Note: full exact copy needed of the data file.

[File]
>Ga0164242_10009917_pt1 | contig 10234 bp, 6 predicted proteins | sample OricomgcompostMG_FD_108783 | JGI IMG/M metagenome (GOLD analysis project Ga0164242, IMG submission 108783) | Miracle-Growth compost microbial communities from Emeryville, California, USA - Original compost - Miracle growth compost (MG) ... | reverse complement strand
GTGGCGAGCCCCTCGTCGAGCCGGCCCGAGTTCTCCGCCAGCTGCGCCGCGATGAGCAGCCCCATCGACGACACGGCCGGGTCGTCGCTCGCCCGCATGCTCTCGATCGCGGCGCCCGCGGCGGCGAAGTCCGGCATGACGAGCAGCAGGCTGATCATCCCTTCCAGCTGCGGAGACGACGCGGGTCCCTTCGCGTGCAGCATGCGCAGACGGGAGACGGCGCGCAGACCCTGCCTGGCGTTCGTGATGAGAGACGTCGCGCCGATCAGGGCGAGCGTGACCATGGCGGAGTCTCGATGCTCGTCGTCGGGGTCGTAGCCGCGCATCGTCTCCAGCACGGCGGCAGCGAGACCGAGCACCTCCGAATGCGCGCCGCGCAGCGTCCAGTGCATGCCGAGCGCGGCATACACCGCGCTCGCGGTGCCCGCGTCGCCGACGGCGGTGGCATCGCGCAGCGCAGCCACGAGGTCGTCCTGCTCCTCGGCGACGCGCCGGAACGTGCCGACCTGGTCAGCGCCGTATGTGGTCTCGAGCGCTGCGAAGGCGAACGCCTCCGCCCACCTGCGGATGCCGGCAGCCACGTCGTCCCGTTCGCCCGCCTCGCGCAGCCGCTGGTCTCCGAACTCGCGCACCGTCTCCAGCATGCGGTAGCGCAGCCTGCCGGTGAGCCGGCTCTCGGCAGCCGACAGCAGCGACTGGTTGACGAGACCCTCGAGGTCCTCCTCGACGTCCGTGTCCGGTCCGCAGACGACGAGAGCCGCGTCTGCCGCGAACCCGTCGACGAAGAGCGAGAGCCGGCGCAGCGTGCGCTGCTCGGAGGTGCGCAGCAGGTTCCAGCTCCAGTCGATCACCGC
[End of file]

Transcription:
>Ga0164242_10009917_pt1 | contig 10234 bp, 6 predicted proteins | sample OricomgcompostMG_FD_108783 | JGI IMG/M metagenome (GOLD analysis project Ga0164242, IMG submission 108783) | Miracle-Growth compost microbial communities from Emeryville, California, USA - Original compost - Miracle growth compost (MG) ... | reverse complement strand
GTGGCGAGCCCCTCGTCGAGCCGGCCCGAGTTCTCCGCCAGCTGCGCCGCGATGAGCAGCCCCATCGACGACACGGCCGGGTCGTCGCTCGCCCGCATGCTCTCGATCGCGGCGCCCGCGGCGGCGAAGTCCGGCATGACGAGCAGCAGGCTGATCATCCCTTCCAGCTGCGGAGACGACGCGGGTCCCTTCGCGTGCAGCATGCGCAGACGGGAGACGGCGCGCAGACCCTGCCTGGCGTTCGTGATGAGAGACGTCGCGCCGATCAGGGCGAGCGTGACCATGGCGGAGTCTCGATGCTCGTCGTCGGGGTCGTAGCCGCGCATCGTCTCCAGCACGGCGGCAGCGAGACCGAGCACCTCCGAATGCGCGCCGCGCAGCGTCCAGTGCATGCCGAGCGCGGCATACACCGCGCTCGCGGTGCCCGCGTCGCCGACGGCGGTGGCATCGCGCAGCGCAGCCACGAGGTCGTCCTGCTCCTCGGCGACGCGCCGGAACGTGCCGACCTGGTCAGCGCCGTATGTGGTCTCGAGCGCTGCGAAGGCGAACGCCTCCGCCCACCTGCGGATGCCGGCAGCCACGTCGTCCCGTTCGCCCGCCTCGCGCAGCCGCTGGTCTCCGAACTCGCGCACCGTCTCCAGCATGCGGTAGCGCAGCCTGCCGGTGAGCCGGCTCTCGGCAGCCGACAGCAGCGACTGGTTGACGAGACCCTCGAGGTCCTCCTCGACGTCCGTGTCCGGTCCGCAGACGACGAGAGCCGCGTCTGCCGCGAACCCGTCGACGAAGAGCGAGAGCCGGCGCAGCGTGCGCTGCTCGGAGGTGCGCAGCAGGTTCCAGCTCCAGTCGATCACCGC